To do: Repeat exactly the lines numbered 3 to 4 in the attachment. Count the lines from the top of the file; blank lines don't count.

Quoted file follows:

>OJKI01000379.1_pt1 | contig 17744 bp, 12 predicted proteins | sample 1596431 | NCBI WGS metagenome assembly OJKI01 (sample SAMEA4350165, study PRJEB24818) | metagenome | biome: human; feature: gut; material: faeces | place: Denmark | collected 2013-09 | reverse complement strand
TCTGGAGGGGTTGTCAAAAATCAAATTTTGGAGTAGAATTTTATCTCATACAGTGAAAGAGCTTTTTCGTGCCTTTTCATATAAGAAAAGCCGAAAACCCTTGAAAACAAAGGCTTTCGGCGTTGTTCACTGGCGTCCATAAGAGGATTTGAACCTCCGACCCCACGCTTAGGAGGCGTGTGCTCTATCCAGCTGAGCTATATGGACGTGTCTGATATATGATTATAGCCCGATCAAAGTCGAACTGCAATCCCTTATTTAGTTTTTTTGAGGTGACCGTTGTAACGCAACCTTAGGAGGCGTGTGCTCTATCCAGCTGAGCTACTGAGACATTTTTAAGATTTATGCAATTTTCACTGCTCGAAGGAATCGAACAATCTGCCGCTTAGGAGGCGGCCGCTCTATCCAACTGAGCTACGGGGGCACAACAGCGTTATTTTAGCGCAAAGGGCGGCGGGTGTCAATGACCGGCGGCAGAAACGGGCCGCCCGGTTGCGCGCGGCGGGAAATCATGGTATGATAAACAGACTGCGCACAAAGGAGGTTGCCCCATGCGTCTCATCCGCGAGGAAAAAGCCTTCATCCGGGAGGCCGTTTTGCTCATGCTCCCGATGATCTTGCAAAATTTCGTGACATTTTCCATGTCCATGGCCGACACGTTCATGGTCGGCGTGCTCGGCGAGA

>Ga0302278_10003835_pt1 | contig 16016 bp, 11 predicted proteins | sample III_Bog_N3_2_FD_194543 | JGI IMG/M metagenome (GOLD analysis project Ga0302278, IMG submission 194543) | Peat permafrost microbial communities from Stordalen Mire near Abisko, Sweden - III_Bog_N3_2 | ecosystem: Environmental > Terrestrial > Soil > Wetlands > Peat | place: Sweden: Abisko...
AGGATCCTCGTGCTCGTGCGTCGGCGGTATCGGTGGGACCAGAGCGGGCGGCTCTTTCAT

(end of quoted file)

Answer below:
>Ga0302278_10003835_pt1 | contig 16016 bp, 11 predicted proteins | sample III_Bog_N3_2_FD_194543 | JGI IMG/M metagenome (GOLD analysis project Ga0302278, IMG submission 194543) | Peat permafrost microbial communities from Stordalen Mire near Abisko, Sweden - III_Bog_N3_2 | ecosystem: Environmental > Terrestrial > Soil > Wetlands > Peat | place: Sweden: Abisko...
AGGATCCTCGTGCTCGTGCGTCGGCGGTATCGGTGGGACCAGAGCGGGCGGCTCTTTCAT